The wildest story in the world these days is not fiction; it's what's really happening all around us as the world's global economy has gone into freefall. How did we get here? What does it all mean? How could so many smart people be so dumb and believe their own hype? Accessibly, cleverly, and with mordant humor, journalist John Lanchester trots the globe in search of the answers to these questions---to Iceland, the scene of catastrophic bank collapse; to Hong Kong, the city of his birth built at the altar of free-market capitalism; to the high-stakes leveraging of Wall Street; and to the tragedy of lost homes in small-town America. And in his capable hands, we see and understand what went wrong and why. Lanchester believes that the current crisis gives us an opportunity to bring about much-needed change and that a stronger and more compassionate system can emerge from the wreckage.
©2010 John Lanchester (P)2010 Tantor
I couldn't stop listening! This book really helped me understand global economics. I enjoyed how the book broke down stocks, bonds, loans and helped my understand how so many people got sucked into the ride.
This book is well written, well narrated and SO not dry!
Working mom (HRMgr/healthcare) in western Michigan. INTJ. Red Vines. Disneyfreak.
I feel as though I have listened to them all ... Too Big to Fail, On the Brink, The Big Short, and several others. The global economic crisis of 2008 is so interesting on so many levels. John Lancaster's treatment is the perfect blend of the technical details with the common sense reaction. "How is this even possible that all of these factors could play out this way?" "How did NO ONE but EVERYONE not see this coming?" "Why can't we FIX this?"
I love the British thinking and turn of phrase - irreverent, cheeky, and just a fun romp through a crazy garbage dump. I was entranced and will listen again when I need to be both challenged intellectually and entertained with one-of-a-kind wit.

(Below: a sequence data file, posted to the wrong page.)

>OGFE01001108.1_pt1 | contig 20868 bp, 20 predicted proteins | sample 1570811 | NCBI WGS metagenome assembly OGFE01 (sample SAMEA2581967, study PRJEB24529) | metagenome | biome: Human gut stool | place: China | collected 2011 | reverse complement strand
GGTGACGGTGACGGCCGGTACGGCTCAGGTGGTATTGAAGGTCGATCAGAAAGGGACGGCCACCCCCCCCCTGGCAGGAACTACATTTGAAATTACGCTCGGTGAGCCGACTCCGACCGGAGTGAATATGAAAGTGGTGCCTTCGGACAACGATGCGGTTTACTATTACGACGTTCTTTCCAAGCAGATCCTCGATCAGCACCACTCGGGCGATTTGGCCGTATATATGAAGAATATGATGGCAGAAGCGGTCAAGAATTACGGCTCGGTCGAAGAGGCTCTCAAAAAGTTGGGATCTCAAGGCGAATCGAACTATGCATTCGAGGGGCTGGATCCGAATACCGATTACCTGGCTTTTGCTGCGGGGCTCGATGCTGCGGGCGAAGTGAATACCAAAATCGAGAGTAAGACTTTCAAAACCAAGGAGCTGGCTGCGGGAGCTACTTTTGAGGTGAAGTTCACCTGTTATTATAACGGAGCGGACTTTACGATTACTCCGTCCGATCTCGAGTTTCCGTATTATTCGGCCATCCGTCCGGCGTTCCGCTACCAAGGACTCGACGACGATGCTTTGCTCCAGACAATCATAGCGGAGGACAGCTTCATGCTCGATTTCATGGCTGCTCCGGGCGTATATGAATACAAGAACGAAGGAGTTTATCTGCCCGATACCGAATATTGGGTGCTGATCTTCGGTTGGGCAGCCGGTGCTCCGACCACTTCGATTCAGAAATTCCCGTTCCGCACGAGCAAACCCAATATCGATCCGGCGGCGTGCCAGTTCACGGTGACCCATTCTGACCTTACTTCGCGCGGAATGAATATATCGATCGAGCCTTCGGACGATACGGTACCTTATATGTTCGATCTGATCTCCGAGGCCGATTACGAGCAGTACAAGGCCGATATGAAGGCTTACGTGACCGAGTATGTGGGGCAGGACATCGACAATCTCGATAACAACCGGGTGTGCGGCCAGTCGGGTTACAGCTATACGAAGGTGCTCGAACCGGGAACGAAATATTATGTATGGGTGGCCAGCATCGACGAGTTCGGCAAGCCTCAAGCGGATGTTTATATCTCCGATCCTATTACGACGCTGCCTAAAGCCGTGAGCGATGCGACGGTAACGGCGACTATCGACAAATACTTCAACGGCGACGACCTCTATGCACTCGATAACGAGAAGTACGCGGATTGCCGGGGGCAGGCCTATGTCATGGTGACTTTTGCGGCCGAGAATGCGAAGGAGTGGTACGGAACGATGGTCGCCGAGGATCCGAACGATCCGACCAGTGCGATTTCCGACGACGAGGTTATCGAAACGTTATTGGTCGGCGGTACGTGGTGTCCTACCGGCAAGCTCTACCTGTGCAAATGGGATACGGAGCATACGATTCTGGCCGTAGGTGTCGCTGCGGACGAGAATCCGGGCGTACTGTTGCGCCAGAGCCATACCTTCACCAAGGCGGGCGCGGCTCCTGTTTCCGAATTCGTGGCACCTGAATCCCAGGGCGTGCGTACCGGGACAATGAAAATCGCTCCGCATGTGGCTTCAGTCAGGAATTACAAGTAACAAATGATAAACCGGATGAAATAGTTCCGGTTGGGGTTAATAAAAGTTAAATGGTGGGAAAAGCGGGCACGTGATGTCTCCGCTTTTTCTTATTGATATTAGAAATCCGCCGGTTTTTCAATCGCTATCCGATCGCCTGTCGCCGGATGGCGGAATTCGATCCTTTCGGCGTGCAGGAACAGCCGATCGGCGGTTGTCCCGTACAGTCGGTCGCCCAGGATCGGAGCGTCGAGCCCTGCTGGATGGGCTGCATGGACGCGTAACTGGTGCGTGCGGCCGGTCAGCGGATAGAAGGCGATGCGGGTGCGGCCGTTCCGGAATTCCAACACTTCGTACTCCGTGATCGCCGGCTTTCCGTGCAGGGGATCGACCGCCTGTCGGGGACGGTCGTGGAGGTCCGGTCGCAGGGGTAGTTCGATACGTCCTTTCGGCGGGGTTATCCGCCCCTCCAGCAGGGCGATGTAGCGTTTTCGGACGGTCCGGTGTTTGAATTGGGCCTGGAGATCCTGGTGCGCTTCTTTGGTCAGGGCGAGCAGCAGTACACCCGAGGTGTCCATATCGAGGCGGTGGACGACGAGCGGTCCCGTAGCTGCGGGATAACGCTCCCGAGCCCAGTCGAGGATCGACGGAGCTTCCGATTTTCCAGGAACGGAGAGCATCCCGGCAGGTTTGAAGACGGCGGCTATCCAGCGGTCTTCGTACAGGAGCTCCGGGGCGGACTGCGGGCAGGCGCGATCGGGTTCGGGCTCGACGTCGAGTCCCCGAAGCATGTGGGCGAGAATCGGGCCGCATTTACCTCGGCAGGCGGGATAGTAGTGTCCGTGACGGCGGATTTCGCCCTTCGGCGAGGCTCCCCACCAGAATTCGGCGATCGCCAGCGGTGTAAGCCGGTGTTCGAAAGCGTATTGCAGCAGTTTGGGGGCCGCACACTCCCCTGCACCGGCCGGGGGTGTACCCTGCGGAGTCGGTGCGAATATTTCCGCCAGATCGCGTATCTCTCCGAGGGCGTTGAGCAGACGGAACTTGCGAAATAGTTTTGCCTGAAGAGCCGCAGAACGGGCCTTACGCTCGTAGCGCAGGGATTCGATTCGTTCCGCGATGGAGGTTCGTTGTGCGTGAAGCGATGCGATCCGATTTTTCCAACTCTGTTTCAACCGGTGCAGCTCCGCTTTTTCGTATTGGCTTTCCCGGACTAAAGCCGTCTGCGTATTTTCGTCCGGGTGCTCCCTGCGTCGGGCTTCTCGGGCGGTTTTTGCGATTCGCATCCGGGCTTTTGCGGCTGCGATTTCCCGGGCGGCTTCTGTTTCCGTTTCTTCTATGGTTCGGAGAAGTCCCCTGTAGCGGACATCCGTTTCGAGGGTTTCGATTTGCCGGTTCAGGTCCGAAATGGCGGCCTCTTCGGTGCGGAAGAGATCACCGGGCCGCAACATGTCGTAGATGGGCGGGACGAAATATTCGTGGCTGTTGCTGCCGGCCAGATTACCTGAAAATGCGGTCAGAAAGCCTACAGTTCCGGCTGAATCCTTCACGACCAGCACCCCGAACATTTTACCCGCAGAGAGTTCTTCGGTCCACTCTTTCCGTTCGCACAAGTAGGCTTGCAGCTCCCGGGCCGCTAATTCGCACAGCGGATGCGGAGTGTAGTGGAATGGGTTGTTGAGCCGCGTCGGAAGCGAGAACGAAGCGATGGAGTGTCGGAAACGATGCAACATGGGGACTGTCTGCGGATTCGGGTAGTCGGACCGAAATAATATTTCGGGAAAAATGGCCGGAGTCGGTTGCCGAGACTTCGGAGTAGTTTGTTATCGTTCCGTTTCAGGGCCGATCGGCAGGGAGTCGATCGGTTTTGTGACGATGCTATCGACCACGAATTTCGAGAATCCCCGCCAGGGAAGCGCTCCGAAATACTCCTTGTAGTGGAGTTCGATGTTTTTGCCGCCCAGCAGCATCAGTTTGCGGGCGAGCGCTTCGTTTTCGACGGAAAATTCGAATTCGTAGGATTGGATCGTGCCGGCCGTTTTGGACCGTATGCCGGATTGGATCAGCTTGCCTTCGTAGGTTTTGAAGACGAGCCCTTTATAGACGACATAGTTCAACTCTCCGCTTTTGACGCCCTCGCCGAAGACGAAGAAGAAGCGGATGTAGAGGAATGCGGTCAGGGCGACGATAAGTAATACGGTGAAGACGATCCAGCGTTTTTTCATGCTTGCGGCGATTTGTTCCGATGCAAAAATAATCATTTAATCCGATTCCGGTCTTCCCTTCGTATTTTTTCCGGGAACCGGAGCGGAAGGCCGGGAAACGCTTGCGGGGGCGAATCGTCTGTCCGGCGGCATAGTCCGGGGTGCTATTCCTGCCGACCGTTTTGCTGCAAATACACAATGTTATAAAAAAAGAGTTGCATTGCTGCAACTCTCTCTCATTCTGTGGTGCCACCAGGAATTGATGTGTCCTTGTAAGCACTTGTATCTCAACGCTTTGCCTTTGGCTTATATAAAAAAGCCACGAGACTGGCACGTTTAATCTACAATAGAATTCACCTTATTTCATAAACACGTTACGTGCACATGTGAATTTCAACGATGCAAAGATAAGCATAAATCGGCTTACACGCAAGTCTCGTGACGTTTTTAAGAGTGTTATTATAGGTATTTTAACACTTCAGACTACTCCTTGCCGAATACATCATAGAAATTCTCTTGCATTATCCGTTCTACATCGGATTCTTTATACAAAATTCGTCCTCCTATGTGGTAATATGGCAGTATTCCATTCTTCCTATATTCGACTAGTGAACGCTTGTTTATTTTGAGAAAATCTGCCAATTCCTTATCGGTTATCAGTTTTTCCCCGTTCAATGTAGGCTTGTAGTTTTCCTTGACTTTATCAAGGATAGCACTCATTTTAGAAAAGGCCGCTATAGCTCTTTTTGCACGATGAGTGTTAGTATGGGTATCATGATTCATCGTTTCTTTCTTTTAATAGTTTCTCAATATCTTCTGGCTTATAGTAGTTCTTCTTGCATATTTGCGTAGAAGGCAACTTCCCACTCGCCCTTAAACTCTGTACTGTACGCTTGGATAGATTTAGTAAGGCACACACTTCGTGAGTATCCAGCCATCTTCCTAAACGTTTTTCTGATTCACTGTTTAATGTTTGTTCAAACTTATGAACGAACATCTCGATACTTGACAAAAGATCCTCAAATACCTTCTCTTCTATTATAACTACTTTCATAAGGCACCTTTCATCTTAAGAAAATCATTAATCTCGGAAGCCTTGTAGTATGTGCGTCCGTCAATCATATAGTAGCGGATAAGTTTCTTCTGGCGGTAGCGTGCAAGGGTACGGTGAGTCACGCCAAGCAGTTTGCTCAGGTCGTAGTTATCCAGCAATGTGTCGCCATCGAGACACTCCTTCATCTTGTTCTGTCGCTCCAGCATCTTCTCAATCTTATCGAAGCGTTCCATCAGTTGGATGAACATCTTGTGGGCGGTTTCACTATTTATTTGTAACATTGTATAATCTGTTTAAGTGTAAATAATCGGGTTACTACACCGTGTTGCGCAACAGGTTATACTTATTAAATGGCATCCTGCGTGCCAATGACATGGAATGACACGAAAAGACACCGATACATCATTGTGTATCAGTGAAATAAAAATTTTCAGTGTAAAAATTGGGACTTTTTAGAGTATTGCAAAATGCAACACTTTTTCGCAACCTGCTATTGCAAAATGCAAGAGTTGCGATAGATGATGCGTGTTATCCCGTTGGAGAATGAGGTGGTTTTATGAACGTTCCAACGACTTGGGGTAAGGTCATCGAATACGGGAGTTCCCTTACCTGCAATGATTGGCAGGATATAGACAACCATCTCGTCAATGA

Lanchester presents excellent observations of what happens when risk is removed from finance. He tries to validate his personal beliefs that Socialism is necessary to keep capitalism honest. Removing risk from finance is actually a manipulation of capitalism and is the direct cause of financial collapse. Lanchester thinks capitalists no longer have to be nice to others because there is no socialism to compare their actions to - a Karl Marx as yardstick, if you will. He suffers the same inattentional blindness many liberals suffer. (Watching the basketball - missing the gorilla) Watching the harmful escalation of bad behavior of "bankers" while missing the increasingly complex but well intended regulations which pushed those bankers by moving the cheese. There are no perfect regulations. It is always best to connect self interest to behavior as directly as possible. Allow banks to fail - caveat emptor doesn't work is everyone is protected from negative consequences.
Still, Langton is an excellent narrator. The book is a pleasant listen.
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